Preliminary evidence indicates that the use of ultrafiltration may be effective, but further evidence is needed to compare ultrafiltration systems and to determine their role within existing interventions for patient blood management.


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Cite as: Topfer, L-A. Hemosep: A New System for Ultrafiltration and Blood Conservation in Cardiac Surgery [Issues in emerging health technologies, Issue 129]. Ottawa: Canadian Agency for Drugs and Technologies in Health; 2015.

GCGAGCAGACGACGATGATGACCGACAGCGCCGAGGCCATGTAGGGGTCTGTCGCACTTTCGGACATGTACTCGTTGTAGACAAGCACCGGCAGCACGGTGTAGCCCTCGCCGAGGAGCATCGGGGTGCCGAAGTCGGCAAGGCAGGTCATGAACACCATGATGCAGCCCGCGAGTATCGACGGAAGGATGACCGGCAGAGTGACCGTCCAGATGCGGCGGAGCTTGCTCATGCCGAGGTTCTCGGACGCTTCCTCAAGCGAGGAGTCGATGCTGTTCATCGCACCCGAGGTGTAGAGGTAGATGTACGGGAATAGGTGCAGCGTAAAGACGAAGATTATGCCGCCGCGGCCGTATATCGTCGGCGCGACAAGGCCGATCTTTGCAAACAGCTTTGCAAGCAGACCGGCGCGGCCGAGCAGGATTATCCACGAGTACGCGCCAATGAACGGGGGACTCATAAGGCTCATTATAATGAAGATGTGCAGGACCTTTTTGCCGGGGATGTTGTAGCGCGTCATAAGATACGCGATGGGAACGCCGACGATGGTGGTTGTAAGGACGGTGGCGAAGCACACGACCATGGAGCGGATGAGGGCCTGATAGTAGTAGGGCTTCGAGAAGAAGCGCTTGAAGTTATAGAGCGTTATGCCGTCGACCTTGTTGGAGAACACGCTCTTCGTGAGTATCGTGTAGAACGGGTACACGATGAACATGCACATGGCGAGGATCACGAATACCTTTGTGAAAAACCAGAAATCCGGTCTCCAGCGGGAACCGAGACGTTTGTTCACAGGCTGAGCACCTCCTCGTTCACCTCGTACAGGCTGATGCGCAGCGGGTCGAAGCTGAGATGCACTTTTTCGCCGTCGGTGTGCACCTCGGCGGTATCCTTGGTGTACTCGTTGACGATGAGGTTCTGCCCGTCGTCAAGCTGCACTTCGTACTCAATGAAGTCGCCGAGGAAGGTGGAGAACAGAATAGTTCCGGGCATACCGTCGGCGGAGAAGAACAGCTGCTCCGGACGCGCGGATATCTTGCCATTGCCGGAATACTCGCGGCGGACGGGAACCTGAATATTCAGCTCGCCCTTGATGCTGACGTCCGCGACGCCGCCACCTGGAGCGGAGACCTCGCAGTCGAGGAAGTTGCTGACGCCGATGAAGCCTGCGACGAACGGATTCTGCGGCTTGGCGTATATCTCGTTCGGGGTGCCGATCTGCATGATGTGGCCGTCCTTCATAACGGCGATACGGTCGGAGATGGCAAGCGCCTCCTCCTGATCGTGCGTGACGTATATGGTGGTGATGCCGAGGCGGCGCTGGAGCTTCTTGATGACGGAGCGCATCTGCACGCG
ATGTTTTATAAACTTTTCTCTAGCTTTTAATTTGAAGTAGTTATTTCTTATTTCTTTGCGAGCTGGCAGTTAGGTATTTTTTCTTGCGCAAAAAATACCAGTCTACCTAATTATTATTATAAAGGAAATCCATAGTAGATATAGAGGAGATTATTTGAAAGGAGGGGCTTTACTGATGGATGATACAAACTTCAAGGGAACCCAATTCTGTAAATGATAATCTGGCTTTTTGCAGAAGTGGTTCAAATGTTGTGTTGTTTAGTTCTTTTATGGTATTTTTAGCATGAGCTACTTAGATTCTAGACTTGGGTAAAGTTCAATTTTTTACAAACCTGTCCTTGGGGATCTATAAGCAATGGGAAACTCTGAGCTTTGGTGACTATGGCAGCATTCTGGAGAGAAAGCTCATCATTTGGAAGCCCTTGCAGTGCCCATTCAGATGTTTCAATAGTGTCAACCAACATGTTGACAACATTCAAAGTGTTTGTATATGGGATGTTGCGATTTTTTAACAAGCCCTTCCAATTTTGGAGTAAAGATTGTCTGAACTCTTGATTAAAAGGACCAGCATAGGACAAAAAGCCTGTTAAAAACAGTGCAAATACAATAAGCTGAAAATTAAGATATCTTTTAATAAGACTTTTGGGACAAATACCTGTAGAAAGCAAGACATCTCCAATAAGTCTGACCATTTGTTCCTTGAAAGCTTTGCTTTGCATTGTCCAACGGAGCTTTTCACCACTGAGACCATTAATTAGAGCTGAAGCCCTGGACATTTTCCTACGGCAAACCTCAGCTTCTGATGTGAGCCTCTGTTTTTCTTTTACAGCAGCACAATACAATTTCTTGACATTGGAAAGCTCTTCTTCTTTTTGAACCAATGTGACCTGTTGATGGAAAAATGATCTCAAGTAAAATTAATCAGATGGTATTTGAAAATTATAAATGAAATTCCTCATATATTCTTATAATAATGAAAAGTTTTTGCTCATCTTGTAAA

Issues in Emerging Health Technologies is a series of concise bulletins describing drug and non-drug technologies that are not yet used (or widely diffused) in Canada. The contents are based on information from early experience with the technology; however, further evidence may become available in the future. These summaries are not intended to replace professional medical advice. They are compiled as an information service for those involved in planning and providing health care in Canada.